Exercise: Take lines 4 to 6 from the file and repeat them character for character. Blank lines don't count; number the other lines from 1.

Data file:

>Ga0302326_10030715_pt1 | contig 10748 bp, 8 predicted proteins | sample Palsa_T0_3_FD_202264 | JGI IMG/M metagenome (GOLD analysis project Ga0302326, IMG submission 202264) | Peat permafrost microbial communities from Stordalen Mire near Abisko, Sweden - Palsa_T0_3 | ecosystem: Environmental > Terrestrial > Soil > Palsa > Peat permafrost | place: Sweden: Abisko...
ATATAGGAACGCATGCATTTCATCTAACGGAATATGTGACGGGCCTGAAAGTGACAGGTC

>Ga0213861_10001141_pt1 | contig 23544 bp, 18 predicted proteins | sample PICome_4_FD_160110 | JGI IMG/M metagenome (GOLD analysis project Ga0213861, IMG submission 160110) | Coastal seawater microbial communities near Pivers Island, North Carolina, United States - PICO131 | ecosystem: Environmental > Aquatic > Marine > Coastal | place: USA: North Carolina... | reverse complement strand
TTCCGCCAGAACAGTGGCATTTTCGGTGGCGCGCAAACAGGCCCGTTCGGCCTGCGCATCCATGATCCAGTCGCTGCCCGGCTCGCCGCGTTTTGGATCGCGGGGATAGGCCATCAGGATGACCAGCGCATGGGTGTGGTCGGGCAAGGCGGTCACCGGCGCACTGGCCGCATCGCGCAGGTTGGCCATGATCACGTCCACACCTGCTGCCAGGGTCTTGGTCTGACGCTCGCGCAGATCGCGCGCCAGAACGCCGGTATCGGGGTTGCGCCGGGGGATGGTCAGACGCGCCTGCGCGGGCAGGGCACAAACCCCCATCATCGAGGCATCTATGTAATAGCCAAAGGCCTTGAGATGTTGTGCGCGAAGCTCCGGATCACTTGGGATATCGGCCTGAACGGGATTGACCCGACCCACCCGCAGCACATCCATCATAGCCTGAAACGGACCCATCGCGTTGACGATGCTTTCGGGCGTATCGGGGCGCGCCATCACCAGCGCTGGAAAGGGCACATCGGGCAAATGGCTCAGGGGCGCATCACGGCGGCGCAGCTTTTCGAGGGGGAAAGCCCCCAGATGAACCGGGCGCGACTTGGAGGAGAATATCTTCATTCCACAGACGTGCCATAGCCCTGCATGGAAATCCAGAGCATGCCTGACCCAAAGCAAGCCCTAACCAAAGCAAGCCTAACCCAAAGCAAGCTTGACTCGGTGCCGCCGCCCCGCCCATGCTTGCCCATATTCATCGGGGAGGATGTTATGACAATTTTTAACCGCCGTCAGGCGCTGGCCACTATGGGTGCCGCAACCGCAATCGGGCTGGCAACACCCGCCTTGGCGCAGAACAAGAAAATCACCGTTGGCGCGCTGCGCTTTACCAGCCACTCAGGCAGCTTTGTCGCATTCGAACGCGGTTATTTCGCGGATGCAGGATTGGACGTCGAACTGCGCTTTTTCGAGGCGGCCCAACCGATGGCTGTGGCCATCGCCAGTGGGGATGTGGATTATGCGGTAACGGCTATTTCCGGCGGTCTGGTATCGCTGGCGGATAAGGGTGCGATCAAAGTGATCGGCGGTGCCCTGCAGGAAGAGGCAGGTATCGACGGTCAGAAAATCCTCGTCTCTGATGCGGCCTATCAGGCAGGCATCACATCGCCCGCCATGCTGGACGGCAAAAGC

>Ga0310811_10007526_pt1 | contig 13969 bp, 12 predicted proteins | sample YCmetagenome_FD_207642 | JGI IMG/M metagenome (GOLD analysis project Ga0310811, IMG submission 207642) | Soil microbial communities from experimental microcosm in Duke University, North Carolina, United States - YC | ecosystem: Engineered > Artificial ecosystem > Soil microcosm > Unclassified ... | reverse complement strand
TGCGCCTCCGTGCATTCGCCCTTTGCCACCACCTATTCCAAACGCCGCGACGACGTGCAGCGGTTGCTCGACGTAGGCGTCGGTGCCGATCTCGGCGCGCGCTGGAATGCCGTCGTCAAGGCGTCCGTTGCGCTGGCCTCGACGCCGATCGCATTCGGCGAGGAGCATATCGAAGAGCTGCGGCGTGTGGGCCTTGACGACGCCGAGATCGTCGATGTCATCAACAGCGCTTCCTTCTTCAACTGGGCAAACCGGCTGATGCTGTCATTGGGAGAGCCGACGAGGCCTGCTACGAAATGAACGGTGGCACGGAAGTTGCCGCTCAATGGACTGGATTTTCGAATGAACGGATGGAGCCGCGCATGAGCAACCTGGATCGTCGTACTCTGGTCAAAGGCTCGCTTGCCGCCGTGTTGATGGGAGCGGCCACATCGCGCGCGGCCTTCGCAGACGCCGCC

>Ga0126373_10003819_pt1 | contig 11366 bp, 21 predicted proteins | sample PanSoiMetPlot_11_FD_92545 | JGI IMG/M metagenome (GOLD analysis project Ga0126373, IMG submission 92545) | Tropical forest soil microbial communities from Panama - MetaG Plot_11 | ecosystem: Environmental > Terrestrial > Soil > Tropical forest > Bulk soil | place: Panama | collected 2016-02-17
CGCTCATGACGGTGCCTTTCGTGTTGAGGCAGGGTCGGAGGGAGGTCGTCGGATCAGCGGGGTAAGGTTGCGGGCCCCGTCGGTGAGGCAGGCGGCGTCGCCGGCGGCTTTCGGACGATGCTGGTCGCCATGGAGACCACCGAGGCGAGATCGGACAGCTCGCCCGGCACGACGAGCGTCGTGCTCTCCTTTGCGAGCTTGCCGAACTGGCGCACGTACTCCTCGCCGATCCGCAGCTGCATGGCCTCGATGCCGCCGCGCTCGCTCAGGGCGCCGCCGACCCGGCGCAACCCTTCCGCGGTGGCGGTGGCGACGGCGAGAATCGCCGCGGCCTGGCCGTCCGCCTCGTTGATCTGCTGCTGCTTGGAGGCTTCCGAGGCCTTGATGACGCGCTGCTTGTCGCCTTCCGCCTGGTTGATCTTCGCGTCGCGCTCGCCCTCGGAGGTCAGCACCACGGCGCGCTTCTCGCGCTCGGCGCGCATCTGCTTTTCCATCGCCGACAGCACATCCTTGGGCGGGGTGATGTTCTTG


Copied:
TTCCGCCAGAACAGTGGCATTTTCGGTGGCGCGCAAACAGGCCCGTTCGGCCTGCGCATCCATGATCCAGTCGCTGCCCGGCTCGCCGCGTTTTGGATCGCGGGGATAGGCCATCAGGATGACCAGCGCATGGGTGTGGTCGGGCAAGGCGGTCACCGGCGCACTGGCCGCATCGCGCAGGTTGGCCATGATCACGTCCACACCTGCTGCCAGGGTCTTGGTCTGACGCTCGCGCAGATCGCGCGCCAGAACGCCGGTATCGGGGTTGCGCCGGGGGATGGTCAGACGCGCCTGCGCGGGCAGGGCACAAACCCCCATCATCGAGGCATCTATGTAATAGCCAAAGGCCTTGAGATGTTGTGCGCGAAGCTCCGGATCACTTGGGATATCGGCCTGAACGGGATTGACCCGACCCACCCGCAGCACATCCATCATAGCCTGAAACGGACCCATCGCGTTGACGATGCTTTCGGGCGTATCGGGGCGCGCCATCACCAGCGCTGGAAAGGGCACATCGGGCAAATGGCTCAGGGGCGCATCACGGCGGCGCAGCTTTTCGAGGGGGAAAGCCCCCAGATGAACCGGGCGCGACTTGGAGGAGAATATCTTCATTCCACAGACGTGCCATAGCCCTGCATGGAAATCCAGAGCATGCCTGACCCAAAGCAAGCCCTAACCAAAGCAAGCCTAACCCAAAGCAAGCTTGACTCGGTGCCGCCGCCCCGCCCATGCTTGCCCATATTCATCGGGGAGGATGTTATGACAATTTTTAACCGCCGTCAGGCGCTGGCCACTATGGGTGCCGCAACCGCAATCGGGCTGGCAACACCCGCCTTGGCGCAGAACAAGAAAATCACCGTTGGCGCGCTGCGCTTTACCAGCCACTCAGGCAGCTTTGTCGCATTCGAACGCGGTTATTTCGCGGATGCAGGATTGGACGTCGAACTGCGCTTTTTCGAGGCGGCCCAACCGATGGCTGTGGCCATCGCCAGTGGGGATGTGGATTATGCGGTAACGGCTATTTCCGGCGGTCTGGTATCGCTGGCGGATAAGGGTGCGATCAAAGTGATCGGCGGTGCCCTGCAGGAAGAGGCAGGTATCGACGGTCAGAAAATCCTCGTCTCTGATGCGGCCTATCAGGCAGGCATCACATCGCCCGCCATGCTGGACGGCAAAAGC

>Ga0310811_10007526_pt1 | contig 13969 bp, 12 predicted proteins | sample YCmetagenome_FD_207642 | JGI IMG/M metagenome (GOLD analysis project Ga0310811, IMG submission 207642) | Soil microbial communities from experimental microcosm in Duke University, North Carolina, United States - YC | ecosystem: Engineered > Artificial ecosystem > Soil microcosm > Unclassified ... | reverse complement strand
TGCGCCTCCGTGCATTCGCCCTTTGCCACCACCTATTCCAAACGCCGCGACGACGTGCAGCGGTTGCTCGACGTAGGCGTCGGTGCCGATCTCGGCGCGCGCTGGAATGCCGTCGTCAAGGCGTCCGTTGCGCTGGCCTCGACGCCGATCGCATTCGGCGAGGAGCATATCGAAGAGCTGCGGCGTGTGGGCCTTGACGACGCCGAGATCGTCGATGTCATCAACAGCGCTTCCTTCTTCAACTGGGCAAACCGGCTGATGCTGTCATTGGGAGAGCCGACGAGGCCTGCTACGAAATGAACGGTGGCACGGAAGTTGCCGCTCAATGGACTGGATTTTCGAATGAACGGATGGAGCCGCGCATGAGCAACCTGGATCGTCGTACTCTGGTCAAAGGCTCGCTTGCCGCCGTGTTGATGGGAGCGGCCACATCGCGCGCGGCCTTCGCAGACGCCGCC